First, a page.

d remain in office until he is well enough to take the oath.Chavez, who has been in power for 14 years, has been receiving treatment since June 2011 for what has been described only as cancer in the pelvic region.Last month Chavez underwent cancer surgery in Cuba and is currently under recovery from what the government is calling severe pulmonary infection that had resulted in a “respiratory insufficiency”, as a result of complications from surgery. The leader’s condition remains unknown. Venezuelans have not heard directly from Chavez in a month and he did not send a message or a video recording to the crowd of supporters gathered.Supporters of Venezuelan President Hugo Chavez gather outside Miraflores presidential palace during an event in homage of Chavez, in Caracas on January 10, 2013 (AFP Photo / Leo Ramirez) Chavez’s oppositionDespite the high turnout at the rally, opposition parties are asking for more details of Chavez’s condition and are calling the delay of the formal swearing-in a violation of constitution.The opposition is said to be organizing a counter-demonstration on January 23.“We want to especially address the people of Venezuela, and summon the entire country to give a massive demonstration of force in the streets,” a deputy speaking on behalf of the parliamentary opposition Miriam Montilla told France24.Members of Venezuela’s Honour Guard attend a massive gathering in homage of Venezuelan President Hugo Chavez, in Caracas on January 10, 2013 (AFP Photo / Juan Barreto) Geopolitical analyst Eric Draitser believes the Chavez government could face a threat from abroad in the absence of its charismatic leader, but internal destabilization is unlikely. “The opposition, despite all the posturing, lacks a real base of support on the ground. As we saw in the results of the recent elections opposition is still very much in the minority”, Draitser told RT. “In terms of international destabilization, using this opposition, is a very real possibility.”He recounts the coup of 2002 that was “successful at least for 24 hours against Chavez, but later failed, just as any future coup will at this moment.”Supporters of Venezuelan President Hugo Chavez gather outside Miraflores presidential palace, during an event in homage of the president, in Caracas on January 10, 2013 (AFP Photo / Raul Arboleda) A supporter of Venezuelan President Hugo Chavez attends a massive gathering outside Miraflores presidential palace in homage of Chavez, in Caracas on January 10, 2013 (AFP Photo / Raul Arboleda) aereal view of supporters of Venezuelan President Hugo Chavez gathering in the surroundings of Miraflores presidential palace during an event in homage of Chavez, in Caracas on January 10, 2013 (AFP Photo / Presidencia)Members of the Bolivarian militias take part in a military parade during a meeting in Caracas on January 10, 2013 (AFP Photo / Raul Arboleda)A supporter of Venezuelan President Hugo Chavez during a massive gathering outside Miraflores presidential palace in homage of Chavez, in Caracas on January 10, 2013 (AFP Photo / Raul Arboleda)Supporters of Venezuelan President Hugo Chavez gather outside Miraflores presidential palace during an event in homage of Chavez, in Caracas on January 10, 2013 (AFP Photo / Juan Barreto) “);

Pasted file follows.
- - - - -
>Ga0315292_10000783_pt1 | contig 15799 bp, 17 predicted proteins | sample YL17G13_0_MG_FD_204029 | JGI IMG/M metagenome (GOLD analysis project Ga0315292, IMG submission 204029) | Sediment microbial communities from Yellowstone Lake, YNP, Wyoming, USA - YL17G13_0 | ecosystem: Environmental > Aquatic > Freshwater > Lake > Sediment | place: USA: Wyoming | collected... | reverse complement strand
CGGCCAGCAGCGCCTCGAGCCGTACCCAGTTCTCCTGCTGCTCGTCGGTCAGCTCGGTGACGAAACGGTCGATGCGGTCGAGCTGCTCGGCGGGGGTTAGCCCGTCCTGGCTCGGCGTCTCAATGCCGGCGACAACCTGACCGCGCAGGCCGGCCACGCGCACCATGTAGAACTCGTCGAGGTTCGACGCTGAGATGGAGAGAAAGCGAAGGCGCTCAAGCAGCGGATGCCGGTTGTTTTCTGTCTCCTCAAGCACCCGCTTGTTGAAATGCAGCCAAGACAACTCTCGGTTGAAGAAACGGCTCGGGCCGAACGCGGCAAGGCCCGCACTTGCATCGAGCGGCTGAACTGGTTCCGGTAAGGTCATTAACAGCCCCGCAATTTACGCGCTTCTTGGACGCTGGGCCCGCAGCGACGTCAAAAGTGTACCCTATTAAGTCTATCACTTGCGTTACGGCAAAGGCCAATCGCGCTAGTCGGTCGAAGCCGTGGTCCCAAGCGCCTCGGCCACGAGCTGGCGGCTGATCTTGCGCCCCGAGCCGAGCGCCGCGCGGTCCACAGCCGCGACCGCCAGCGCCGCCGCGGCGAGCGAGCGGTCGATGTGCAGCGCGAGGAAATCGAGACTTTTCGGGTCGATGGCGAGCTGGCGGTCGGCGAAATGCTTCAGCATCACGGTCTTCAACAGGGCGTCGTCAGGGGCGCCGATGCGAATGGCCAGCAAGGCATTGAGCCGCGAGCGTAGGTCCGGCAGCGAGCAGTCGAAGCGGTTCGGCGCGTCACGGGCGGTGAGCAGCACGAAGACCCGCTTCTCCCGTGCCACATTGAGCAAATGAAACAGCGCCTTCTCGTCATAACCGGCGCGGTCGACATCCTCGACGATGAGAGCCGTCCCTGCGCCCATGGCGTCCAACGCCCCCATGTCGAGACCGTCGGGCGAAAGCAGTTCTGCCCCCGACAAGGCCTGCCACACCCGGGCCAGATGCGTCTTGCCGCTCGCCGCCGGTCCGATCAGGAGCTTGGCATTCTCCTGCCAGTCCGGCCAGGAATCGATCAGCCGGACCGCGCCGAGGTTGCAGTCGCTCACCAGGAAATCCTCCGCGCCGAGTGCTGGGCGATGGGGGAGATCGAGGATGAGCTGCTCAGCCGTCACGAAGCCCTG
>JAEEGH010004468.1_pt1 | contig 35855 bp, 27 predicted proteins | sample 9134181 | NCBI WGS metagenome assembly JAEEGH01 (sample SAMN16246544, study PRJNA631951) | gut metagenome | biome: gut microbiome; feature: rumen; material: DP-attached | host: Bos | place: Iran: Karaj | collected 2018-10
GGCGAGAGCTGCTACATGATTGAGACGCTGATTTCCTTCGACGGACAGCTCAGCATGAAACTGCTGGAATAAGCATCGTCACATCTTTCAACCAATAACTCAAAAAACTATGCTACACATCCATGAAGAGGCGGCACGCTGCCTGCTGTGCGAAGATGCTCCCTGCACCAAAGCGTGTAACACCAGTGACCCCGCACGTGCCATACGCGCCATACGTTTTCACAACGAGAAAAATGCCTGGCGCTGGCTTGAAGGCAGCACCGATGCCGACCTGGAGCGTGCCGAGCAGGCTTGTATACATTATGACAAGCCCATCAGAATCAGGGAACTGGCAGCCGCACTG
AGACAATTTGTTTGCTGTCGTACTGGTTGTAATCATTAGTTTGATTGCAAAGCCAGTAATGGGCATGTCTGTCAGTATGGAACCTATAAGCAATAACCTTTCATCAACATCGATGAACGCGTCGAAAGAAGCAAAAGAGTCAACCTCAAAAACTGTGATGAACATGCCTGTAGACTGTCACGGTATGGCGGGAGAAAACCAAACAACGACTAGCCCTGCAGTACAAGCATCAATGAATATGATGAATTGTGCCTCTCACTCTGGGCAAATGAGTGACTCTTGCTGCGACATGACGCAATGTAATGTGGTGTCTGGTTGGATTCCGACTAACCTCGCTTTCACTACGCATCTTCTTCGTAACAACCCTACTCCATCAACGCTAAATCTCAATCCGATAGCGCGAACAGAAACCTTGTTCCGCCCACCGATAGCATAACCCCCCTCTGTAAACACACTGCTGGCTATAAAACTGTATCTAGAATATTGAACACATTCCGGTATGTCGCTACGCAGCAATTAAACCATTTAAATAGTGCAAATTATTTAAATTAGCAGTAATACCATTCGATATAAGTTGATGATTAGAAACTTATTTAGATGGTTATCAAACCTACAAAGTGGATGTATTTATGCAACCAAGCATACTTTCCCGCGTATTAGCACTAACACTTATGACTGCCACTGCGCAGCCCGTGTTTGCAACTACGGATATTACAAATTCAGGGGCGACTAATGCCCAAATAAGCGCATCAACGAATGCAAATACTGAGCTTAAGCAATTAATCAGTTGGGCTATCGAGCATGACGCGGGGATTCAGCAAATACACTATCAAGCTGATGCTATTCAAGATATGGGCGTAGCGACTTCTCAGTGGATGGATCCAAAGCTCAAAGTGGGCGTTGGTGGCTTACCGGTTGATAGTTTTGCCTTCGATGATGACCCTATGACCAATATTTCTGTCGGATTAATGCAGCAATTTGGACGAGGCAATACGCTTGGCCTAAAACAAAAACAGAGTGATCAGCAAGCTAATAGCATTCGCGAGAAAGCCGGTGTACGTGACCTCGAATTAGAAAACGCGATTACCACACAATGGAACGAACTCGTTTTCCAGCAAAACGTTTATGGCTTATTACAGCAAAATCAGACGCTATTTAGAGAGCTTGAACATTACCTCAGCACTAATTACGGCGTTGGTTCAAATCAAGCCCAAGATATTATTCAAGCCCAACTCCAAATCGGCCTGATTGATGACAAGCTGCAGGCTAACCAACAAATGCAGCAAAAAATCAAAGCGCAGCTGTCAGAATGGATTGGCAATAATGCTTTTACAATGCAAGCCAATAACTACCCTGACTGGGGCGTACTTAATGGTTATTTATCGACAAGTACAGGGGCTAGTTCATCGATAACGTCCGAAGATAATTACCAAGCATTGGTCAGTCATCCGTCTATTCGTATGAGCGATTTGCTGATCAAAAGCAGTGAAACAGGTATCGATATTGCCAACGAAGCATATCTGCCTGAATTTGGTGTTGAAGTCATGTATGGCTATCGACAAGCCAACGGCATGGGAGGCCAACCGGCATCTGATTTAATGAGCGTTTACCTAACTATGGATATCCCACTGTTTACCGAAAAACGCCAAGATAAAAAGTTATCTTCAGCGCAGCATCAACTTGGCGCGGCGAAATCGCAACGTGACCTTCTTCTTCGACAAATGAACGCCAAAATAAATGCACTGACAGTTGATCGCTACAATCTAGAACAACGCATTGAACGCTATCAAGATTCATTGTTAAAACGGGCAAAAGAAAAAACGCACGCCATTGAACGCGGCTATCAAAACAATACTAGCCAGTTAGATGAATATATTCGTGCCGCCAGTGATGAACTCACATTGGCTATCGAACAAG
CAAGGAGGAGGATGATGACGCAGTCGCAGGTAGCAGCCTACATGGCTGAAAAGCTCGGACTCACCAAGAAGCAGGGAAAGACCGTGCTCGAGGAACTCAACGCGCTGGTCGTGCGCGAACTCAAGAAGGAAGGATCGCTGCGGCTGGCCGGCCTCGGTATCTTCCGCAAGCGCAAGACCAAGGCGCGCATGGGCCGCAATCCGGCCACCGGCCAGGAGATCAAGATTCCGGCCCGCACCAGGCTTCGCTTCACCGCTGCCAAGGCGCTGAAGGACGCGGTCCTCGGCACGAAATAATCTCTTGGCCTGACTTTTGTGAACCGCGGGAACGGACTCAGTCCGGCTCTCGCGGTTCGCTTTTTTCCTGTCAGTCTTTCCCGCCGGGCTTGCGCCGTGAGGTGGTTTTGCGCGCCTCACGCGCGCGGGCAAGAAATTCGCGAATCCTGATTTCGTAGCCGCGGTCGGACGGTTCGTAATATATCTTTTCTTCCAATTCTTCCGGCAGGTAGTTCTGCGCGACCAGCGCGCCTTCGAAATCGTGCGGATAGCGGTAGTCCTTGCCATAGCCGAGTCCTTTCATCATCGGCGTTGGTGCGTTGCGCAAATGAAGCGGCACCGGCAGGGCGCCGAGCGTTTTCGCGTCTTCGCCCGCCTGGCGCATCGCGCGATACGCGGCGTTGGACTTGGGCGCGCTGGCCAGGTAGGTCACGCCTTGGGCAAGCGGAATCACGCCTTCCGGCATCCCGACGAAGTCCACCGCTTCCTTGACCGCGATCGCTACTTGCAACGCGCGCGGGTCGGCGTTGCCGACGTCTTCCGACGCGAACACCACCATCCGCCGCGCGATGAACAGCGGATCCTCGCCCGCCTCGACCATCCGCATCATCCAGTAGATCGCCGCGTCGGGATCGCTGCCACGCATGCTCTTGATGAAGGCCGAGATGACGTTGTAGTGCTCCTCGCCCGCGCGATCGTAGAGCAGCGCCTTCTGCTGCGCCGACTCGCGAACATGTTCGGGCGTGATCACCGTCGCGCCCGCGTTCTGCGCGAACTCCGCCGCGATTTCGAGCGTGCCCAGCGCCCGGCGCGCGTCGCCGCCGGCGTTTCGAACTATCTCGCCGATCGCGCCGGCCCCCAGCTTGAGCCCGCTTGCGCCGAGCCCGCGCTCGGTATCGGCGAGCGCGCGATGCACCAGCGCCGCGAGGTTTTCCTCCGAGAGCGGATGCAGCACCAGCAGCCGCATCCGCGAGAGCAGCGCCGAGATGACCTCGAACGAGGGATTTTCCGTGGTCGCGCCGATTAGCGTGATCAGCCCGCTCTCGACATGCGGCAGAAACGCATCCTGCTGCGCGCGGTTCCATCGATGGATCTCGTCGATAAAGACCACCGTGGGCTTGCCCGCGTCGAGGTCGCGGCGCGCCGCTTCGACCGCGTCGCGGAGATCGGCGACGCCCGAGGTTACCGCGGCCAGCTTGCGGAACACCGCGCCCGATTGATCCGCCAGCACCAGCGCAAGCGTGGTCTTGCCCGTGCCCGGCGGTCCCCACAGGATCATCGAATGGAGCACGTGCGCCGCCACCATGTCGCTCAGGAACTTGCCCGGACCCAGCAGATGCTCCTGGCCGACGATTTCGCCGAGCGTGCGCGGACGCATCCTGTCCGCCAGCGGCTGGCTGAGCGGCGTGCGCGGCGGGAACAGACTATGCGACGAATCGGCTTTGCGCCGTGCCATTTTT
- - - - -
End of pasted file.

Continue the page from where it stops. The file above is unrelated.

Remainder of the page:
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People have attended the rally to pay homage to Chavez in front of the Miraflores presidential palace in Caracas in order to wish him well.Venezuelans waved red flags and wore red shirts (the color of Chavez’s socialist movement) and shouted slogans, as bands played patriotic anthems. Supporters of Venezuelan President Hugo Chavez pose as they gather outside Miraflores presidential palace during an event in homage of Chavez, in Caracas on January 10, 2013 (AFP Photo / Raul Arboleda) ­Vice-President Nicolas Maduro led the supporters in reciting an oath of ‘absolute loyalty’ to Chavez and his revolution.The crowd chanted the mantra together, “I swear by the Bolivarian Constitution that I will defend the presidency of Commander Chávez in the streets, with reason, with truth and with